Before tying the knot, many couples seek out some form of premarital counseling, as this is one of the most helpful things you can do to build a strong foundation for marriage. The common misconception is that counseling is for couples who are going through a tough time, but experts agree that therapy is ideal for all soon-to-be brides and grooms. While some seek advice from a religious leader before getting married, it's not your only option. We spoke with Matt Lundquist, LCSW, a couple's therapist in Manhattan, to better understand all the different types of premarital counseling couples can consider.
Some religions will encourage or even require couples to attend premarital counseling in order to exchange vows in their specific house of worship. Lundquist explains that the origins of premarital counseling are largely religious, and it's often a requirement for couples hoping to marry in a church or temple. In the Catholic church, for example, couples must complete pre-cana in order to be married by a priest. In the liberal Jewish faith, premarital counseling is not a requirement, but is encouraged as a way to help you and your spouse-to-be get on the same page about your shared future. If you're not sure if it's required by your religious institution, or you're interested in setting up a few counseling sessions, speak with your officiant directly.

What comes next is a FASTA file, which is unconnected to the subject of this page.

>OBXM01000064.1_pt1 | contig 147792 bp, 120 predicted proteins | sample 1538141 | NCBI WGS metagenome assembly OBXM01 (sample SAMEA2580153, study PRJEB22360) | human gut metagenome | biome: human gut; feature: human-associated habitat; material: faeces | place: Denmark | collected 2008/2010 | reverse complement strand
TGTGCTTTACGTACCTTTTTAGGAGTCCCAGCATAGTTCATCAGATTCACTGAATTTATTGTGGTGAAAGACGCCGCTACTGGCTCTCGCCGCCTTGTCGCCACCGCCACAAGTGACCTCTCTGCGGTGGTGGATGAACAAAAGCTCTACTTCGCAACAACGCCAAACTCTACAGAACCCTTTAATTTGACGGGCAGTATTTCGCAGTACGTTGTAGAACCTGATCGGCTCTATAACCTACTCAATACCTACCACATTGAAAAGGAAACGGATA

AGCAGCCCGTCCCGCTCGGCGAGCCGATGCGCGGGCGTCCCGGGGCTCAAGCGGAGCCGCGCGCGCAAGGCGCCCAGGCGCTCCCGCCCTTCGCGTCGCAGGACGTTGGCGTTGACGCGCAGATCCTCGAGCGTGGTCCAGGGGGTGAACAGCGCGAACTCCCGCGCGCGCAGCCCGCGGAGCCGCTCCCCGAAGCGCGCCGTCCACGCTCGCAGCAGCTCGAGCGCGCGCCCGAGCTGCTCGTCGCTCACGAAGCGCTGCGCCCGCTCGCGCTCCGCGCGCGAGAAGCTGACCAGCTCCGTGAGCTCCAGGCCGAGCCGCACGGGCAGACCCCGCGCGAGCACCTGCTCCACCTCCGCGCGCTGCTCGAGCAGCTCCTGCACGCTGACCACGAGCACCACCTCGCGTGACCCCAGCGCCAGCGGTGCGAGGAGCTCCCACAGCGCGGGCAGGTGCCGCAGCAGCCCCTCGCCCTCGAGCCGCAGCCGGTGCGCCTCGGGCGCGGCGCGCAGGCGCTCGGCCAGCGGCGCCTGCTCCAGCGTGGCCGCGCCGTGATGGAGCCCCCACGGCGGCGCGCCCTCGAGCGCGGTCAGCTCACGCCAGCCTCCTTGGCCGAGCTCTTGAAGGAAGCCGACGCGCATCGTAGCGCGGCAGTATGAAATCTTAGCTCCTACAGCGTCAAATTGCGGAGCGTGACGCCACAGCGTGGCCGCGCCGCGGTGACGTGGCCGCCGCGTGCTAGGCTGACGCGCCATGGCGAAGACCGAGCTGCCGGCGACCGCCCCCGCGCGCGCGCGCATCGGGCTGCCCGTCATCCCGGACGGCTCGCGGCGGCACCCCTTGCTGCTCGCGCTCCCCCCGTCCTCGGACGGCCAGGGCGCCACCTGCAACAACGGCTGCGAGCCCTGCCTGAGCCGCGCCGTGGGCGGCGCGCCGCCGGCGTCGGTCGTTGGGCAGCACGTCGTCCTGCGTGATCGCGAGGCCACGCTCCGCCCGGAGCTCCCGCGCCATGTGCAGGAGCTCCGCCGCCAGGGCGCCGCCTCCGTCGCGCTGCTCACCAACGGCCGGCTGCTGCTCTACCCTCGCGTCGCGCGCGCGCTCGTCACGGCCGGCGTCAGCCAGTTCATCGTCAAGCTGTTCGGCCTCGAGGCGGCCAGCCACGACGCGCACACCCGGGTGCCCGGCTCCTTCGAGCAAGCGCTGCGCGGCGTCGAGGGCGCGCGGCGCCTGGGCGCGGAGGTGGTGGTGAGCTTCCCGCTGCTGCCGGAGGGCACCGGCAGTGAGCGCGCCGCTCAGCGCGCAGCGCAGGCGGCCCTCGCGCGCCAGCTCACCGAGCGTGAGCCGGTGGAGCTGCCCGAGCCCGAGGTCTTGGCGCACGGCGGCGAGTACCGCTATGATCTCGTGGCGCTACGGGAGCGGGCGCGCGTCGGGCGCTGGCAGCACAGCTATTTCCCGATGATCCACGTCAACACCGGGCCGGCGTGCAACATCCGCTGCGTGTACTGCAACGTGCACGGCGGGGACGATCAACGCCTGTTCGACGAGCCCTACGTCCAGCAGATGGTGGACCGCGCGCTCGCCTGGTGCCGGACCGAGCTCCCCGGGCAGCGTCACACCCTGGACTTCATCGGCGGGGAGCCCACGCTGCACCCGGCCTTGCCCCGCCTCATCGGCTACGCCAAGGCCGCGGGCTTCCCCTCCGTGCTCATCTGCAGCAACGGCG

For those having a non-denominational wedding, know that premarital counseling can be completed with a licensed therapist, too. Lundquist, who suggests a minimum of eight sessions, says that the purpose of premarital counseling is to get on the same page about everything from communication, conflict, sex, money, extended family, and other important topics, and to gain tools to handle issues together when they arise as a couple. "A surprising number of couples choose to work with us for more than the eight weeks and others transition into a couples-therapy relationship, coming in periodically to get help from a trusted source for years," he shares.
While most premarital counseling sessions will include both members of the couple, some therapists will suggest having a few one-on-one sessions mixed in as well, with plenty of time to reflect in between. If seeking counseling with a therapist or religious leader doesn't feel right for you, consider attending a workshop or group therapy session instead. Self-help books and DVDs may also be of help to couples looking for alternative forms of premarital counseling, but getting an outside perspective is something most couples finds helps them navigate their engagement and, ultimately, their marriage.